Feminism in the 20th Century

Feminism: The 20th Century’s Greatest Idea

Though over 100 years old, the feminist revolution is still going strong and continuing to unleash its possibilities.

The women of '76:

A century ago, an idea was about to sweep the world that would radically change society. Premised on the basic equality of human beings and rooted deeply in liberal conceptions of individuality and fair play, it challenged preconceived notions of how society should be ordered and set into motion a social revolution that is still happening today.

What was that idea? It wasn’t socialism or communism, nationalism or any other idea based upon some preexisting political or economic arrangement. No, the revolution that is still so important to us today concerns women and men and how the two halves of humanity view one another despite their biological differences. The revolution is feminism.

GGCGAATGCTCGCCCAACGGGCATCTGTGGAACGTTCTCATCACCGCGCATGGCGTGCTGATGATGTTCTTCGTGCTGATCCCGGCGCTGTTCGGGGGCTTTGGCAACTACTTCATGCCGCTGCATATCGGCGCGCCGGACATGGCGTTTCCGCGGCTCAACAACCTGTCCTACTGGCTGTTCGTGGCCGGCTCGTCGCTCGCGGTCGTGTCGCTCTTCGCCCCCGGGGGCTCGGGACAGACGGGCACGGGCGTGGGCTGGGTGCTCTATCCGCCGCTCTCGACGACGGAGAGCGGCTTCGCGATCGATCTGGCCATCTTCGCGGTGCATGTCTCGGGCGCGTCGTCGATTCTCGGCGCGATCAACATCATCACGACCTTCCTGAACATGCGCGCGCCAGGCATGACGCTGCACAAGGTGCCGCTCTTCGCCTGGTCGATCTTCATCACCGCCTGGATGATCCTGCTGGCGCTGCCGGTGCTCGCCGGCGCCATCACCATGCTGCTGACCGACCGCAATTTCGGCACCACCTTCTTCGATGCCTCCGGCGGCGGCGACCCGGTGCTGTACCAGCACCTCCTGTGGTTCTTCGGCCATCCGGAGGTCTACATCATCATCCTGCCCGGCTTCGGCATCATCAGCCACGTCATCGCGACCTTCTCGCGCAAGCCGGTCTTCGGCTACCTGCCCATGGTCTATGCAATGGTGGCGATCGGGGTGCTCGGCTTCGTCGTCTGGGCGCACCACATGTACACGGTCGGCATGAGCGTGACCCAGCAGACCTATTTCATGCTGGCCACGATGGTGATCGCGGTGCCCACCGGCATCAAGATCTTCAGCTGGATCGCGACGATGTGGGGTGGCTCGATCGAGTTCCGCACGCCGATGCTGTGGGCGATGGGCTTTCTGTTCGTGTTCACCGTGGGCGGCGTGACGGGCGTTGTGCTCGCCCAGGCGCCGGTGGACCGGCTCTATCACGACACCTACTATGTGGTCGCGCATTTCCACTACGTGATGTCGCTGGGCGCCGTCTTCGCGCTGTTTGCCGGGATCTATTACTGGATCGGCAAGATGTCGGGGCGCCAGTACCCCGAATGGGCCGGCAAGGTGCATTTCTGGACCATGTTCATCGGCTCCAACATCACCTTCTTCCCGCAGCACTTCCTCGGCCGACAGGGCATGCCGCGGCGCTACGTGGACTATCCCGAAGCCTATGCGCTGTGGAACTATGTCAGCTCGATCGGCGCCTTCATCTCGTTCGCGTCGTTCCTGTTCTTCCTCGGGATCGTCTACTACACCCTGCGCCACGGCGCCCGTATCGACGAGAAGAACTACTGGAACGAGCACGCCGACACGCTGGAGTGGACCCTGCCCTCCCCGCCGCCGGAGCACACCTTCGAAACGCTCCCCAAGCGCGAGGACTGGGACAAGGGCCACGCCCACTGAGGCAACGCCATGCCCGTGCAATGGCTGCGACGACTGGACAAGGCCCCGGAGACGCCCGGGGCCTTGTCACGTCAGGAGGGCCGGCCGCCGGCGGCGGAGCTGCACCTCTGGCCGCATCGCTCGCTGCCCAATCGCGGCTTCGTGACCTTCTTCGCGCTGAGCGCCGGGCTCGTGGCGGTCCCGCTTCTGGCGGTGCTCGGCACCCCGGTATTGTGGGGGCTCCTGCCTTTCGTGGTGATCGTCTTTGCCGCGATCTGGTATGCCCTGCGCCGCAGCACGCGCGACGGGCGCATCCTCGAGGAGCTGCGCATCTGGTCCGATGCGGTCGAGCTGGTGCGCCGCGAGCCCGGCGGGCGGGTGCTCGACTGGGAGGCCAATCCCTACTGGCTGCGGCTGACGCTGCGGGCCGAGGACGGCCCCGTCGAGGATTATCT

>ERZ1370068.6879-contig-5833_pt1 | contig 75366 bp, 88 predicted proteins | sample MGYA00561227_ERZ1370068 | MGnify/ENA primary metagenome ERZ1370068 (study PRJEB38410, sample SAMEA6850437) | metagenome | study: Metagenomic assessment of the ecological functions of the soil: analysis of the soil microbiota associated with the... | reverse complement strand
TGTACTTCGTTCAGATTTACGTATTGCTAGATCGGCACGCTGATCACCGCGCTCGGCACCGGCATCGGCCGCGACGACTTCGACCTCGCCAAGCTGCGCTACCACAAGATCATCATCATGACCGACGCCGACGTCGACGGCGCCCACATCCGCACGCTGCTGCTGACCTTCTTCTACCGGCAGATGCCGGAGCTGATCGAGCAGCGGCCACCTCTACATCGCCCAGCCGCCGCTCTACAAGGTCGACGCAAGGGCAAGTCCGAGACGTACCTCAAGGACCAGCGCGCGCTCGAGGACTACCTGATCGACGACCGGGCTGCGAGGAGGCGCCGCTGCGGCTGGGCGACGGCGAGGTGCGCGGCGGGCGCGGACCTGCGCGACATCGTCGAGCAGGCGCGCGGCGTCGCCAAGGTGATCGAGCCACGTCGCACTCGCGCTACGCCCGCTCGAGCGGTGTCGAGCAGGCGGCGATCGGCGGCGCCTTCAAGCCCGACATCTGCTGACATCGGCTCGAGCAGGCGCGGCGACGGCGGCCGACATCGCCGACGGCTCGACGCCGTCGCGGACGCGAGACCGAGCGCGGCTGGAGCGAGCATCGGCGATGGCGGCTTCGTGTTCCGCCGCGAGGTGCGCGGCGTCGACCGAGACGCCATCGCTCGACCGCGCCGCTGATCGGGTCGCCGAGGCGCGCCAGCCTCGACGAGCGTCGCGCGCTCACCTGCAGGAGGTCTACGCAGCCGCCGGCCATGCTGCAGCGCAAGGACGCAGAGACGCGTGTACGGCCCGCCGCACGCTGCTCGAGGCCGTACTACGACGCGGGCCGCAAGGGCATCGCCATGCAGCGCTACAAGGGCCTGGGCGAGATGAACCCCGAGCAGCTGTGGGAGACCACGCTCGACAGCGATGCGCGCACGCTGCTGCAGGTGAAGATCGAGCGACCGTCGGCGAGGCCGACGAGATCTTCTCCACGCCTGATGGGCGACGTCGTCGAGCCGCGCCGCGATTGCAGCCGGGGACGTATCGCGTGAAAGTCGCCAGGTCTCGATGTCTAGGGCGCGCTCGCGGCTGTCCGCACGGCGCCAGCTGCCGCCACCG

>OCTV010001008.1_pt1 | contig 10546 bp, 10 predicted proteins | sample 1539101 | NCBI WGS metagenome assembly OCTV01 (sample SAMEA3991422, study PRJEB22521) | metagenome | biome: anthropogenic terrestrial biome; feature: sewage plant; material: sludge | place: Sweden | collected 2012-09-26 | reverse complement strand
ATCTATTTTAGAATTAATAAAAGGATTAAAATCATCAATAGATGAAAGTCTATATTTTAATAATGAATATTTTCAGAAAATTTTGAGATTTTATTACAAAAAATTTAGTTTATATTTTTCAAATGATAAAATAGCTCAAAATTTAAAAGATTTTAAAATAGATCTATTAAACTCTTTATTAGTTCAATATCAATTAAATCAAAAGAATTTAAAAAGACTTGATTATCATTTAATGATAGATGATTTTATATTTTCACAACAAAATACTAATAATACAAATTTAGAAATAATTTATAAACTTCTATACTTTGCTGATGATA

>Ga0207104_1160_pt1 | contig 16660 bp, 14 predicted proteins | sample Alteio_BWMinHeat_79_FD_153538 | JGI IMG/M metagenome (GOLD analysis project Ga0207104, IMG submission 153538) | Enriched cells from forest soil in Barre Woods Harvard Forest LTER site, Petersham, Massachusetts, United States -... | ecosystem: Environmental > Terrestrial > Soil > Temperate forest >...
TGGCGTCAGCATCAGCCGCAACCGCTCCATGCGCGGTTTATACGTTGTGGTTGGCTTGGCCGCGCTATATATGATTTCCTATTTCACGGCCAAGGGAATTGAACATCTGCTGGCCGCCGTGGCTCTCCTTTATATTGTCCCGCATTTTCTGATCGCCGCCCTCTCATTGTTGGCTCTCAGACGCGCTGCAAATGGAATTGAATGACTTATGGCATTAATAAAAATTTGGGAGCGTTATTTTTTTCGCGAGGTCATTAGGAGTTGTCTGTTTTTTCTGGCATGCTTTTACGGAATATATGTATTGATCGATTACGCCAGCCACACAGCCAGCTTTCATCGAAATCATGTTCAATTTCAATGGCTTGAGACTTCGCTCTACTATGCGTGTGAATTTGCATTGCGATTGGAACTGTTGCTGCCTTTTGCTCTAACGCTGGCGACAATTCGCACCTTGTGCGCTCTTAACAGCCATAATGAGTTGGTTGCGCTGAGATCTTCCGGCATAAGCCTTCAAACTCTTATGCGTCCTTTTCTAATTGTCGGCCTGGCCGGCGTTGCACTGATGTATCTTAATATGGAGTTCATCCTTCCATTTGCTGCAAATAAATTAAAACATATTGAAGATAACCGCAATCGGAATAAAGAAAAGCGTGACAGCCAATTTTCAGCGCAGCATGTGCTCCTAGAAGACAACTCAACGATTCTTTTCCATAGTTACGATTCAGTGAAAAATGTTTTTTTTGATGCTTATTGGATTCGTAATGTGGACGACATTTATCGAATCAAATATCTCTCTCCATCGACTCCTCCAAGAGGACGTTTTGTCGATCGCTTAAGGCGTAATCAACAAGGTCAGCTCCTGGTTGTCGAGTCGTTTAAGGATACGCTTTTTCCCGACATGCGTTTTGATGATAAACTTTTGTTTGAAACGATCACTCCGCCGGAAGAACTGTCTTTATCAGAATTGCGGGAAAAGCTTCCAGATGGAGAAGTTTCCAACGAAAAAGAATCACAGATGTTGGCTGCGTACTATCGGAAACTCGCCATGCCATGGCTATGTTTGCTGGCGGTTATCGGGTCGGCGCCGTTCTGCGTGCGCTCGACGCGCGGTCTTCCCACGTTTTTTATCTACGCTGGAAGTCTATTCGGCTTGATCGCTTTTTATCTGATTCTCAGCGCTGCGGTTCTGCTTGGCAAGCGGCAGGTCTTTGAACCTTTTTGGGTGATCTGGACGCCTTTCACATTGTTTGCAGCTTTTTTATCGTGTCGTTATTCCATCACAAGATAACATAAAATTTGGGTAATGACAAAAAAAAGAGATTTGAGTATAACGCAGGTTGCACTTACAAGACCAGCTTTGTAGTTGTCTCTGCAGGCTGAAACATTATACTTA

To be sure, the basic ideas of feminism — the notion women should enjoy the same rights and privileges as men — had been percolating in the background of Western society for some time. During the French Revolution, for instance, some of the most vehement revolutionaries were the, and in our own bid for independence, played an active role in America’s fight for freedom. Indeed, as historians of the movement are wont to tell us, women at every stage of Western public life played one crucial role or another for a long time.

Still, this active and accepted participation of women in public life was neither extensive nor anywhere near approaching real equality with men, and for another 200 years after feminine voices sang the Marseilles hymn while fighting on the barricades of revolutionary Paris, women were still largely relegated to a subservient role both at home and in public life. As the 19th century gave way to the 20th, however, something truly marvelous was about to occur: full female enfranchisement as equal members of Western society.

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